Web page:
We can solve this by removing the “Audience” column from the SUMMARIZE formula. Now the summary table will be constructed with the same selected audience members as the slicer selection.

To make the highlighting part of this equation to work – we need to compare each value in the matrix table to the 4 items returned in our TOPN virtual table. If there is a match – we want to highlight the matrix value.

For this we need ROW CONTEXT in our VIRTUAL table. We can accomplish this using SUMX and iterating the average score value to each row in our virtual table. If there is a match – we will return a 1, if there is no match, we will return a 0.

Let’s update our formula to include these two additional pieces:

At this point it will be easier to shift back to our Power BI Desktop file to continue testing. We expect this formula to return a “1” or “0” based on this comparison – so we can simply plug it into the Matrix Visual.

Well – this was unexpected – as everything is returning a 1.

Worse yet – if we use the SUMMARIZECOLUMNS version of the formula – it doesn’t even return a value, and instead errors out. What’s going on here?

Let’s start with why SUMMARIZECOLUMNS stops working here. Well quite simply – SUMMARIZECOLUMNS does not support ROW CONTEXT on the columns being grouped. Feel free to read more about this here or flip to page 408 in the 2nd Edition of the Definitive Guide to DAX. SUMMARIZECOLUMNS doesn’t work with measures, doesn’t support row context, and doesn’t support operations requiring context transition.

I guess we will stick with SUMMARIZE.

Now why is everything returning a 1? This likely has to do with how our virtual SummaryTable is interacting inside the Matrix visual. We can verify this by running a COUNTROWS of the Summary Table in the same Matrix Visual.

This means that our SummaryTable is getting filtered by the Visual down to a single row. What we wanted was for all rows of the summary table to be returned. That means we need to adjust the filter context of our virtual table.


CALCULATETABLE is exactly like CALCULATE – except we use it on a table expression. It allows us to change to filter context operating on a measure. ALLSELECTED “removes context filters from columns and rows in the current query, while retaining all other context filters or explicit filters”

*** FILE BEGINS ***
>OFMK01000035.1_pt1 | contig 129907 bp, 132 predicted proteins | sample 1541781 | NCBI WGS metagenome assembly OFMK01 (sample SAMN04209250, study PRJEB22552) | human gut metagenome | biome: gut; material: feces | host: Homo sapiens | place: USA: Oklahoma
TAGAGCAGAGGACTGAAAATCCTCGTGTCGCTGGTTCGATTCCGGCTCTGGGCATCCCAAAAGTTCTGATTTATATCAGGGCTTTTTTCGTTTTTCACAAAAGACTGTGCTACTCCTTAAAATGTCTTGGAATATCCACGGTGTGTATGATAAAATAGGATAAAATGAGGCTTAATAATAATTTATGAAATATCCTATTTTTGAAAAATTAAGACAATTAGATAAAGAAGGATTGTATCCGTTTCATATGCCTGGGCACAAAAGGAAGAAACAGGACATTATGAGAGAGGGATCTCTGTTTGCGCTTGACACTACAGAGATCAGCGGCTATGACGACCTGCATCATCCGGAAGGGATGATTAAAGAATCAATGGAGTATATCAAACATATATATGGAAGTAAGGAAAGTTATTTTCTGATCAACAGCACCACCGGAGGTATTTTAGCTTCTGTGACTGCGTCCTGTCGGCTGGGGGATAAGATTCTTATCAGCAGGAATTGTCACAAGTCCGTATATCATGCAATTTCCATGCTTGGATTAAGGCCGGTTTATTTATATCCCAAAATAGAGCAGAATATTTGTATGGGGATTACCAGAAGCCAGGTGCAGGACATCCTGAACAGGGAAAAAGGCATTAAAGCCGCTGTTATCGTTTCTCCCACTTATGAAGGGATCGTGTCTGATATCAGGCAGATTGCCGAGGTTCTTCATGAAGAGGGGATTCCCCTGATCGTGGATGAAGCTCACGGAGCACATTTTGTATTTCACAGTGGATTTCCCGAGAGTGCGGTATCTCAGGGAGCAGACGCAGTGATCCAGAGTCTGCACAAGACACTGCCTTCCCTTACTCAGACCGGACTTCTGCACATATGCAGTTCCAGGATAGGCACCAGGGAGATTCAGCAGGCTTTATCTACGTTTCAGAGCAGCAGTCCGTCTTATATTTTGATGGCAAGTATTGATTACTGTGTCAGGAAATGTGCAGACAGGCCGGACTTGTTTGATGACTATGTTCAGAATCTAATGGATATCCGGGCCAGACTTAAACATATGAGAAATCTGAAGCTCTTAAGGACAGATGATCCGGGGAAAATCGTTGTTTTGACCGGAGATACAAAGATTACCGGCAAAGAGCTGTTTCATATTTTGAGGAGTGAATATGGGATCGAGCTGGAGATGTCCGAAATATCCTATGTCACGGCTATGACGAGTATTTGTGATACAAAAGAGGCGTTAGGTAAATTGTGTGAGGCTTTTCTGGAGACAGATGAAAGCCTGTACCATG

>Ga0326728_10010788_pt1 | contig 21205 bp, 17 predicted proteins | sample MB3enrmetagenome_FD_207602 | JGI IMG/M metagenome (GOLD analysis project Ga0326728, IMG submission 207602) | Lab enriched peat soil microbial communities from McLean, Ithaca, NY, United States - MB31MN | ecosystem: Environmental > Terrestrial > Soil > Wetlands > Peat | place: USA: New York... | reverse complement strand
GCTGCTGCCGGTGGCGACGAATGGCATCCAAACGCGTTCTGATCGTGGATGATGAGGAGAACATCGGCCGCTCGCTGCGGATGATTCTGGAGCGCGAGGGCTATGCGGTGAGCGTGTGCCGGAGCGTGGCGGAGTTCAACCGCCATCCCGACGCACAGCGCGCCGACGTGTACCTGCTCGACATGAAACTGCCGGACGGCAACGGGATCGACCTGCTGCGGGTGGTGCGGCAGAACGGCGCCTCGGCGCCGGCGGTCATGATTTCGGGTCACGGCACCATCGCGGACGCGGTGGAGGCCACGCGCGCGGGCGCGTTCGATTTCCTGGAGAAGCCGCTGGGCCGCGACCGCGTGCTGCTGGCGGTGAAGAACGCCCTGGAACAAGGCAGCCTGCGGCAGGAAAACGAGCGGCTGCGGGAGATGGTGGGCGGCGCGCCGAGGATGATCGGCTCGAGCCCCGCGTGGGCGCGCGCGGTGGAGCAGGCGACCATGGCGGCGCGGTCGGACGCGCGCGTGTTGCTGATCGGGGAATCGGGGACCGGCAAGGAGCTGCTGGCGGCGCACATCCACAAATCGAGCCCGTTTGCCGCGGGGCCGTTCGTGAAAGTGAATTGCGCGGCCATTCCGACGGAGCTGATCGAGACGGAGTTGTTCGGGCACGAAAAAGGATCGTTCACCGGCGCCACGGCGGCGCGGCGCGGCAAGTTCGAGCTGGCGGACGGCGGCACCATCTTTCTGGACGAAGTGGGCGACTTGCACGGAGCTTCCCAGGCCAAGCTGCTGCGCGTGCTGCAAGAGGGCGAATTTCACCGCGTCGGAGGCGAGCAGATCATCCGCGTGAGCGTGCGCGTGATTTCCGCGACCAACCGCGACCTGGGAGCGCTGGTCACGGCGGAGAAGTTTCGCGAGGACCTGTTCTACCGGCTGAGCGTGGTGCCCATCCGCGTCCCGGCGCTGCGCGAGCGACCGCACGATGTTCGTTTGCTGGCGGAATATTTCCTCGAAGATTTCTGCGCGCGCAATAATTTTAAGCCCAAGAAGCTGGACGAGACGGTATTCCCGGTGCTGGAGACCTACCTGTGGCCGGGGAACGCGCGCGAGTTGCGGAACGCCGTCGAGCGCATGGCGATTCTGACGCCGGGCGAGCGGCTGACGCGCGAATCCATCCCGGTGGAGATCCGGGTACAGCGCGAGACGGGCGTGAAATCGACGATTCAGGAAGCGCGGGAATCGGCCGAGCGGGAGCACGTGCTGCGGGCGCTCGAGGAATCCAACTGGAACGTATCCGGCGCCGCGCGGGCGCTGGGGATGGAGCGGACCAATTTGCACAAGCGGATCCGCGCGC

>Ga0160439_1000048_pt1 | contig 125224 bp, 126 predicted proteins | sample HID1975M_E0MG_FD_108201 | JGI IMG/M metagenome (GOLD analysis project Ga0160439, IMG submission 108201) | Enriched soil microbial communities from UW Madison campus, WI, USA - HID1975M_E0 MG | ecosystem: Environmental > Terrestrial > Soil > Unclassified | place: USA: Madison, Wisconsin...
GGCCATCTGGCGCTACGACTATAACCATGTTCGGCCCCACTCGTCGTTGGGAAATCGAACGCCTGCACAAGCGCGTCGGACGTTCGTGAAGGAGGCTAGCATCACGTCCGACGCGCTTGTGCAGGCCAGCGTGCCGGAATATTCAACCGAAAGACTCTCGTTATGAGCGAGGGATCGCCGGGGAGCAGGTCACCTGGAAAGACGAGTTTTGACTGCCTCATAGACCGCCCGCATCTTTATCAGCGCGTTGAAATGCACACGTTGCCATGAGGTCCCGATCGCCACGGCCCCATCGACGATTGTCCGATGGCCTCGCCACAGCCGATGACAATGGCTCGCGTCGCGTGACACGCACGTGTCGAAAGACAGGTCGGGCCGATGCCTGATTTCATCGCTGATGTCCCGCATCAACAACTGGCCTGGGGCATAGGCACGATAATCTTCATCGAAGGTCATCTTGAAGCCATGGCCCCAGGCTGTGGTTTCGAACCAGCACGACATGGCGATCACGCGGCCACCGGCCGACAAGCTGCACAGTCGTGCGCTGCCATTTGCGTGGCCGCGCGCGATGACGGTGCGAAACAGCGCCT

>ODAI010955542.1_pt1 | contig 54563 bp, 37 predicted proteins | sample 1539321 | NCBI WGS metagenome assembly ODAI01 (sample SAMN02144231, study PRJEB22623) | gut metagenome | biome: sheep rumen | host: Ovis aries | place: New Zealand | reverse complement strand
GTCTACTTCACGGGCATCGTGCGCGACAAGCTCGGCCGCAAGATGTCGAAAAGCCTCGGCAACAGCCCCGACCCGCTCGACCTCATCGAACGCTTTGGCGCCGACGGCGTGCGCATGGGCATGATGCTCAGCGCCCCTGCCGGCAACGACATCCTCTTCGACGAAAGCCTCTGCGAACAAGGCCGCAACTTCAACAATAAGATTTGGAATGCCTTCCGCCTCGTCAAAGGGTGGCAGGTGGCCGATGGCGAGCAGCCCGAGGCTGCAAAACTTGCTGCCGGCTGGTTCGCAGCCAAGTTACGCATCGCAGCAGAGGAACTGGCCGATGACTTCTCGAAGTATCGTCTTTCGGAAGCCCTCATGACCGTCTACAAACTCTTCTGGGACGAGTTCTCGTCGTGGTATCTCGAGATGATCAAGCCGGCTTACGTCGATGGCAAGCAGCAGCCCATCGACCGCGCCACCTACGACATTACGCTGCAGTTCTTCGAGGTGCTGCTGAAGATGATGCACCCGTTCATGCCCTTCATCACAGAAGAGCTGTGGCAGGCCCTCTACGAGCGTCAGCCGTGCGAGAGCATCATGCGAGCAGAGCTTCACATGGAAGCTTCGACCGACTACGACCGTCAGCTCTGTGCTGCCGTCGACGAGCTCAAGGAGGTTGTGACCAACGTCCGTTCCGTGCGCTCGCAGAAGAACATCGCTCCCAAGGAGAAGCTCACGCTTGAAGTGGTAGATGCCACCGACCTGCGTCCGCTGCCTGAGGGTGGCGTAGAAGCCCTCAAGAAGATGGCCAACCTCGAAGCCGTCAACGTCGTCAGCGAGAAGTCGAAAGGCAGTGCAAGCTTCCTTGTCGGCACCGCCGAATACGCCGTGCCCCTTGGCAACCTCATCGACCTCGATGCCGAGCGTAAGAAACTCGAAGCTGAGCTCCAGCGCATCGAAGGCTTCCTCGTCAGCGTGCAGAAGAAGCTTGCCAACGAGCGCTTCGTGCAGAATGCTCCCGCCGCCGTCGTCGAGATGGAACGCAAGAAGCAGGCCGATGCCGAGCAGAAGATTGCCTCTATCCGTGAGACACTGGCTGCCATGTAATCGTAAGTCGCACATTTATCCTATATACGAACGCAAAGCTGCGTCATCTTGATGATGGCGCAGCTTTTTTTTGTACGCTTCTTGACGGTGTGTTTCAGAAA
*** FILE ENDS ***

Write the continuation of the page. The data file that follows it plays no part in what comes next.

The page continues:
And with that simple adjustment – our Summary Table is now returning all the necessary rows for each matrix cell.

Now let’s swap the SUMX back in, and at quick glance – it seems to be working correctly! (Pictured below is with no audience selected)

To add conditional formatting to the Matrix visual – we simply need to add a rule to color the background when the results of our highlighting formula return a 1.


When we make a selection on the slicer – the highlighting updates dynamically as well.

How can we achieve the same result using RANKX instead of TOPN?

Well for starters – we need to add a RANK column to our virtual table as identified below:

Then we need to filter the virtual rank table to return only the TOP 4 RANK results.

This gives us the same result as the TOPN.


It should come as no surprise that we can go further with these formulas: .

Perhaps adding TOP & BOTTOM highlighting to the same chart?

Using a TOPN/Rank Slicer with values to pick rather than hard-coding a “4” in the formula.

We could go on and on with variations of the same theme – but the premise is the same. We may need to tweak the summary table or the formulas – but now we have to tools for quick testing table measures in Dax Studio – and a slightly better understanding of why we need to use SUMMARIZE (and not SUMMARIZECOLUMNS) for this particular use case.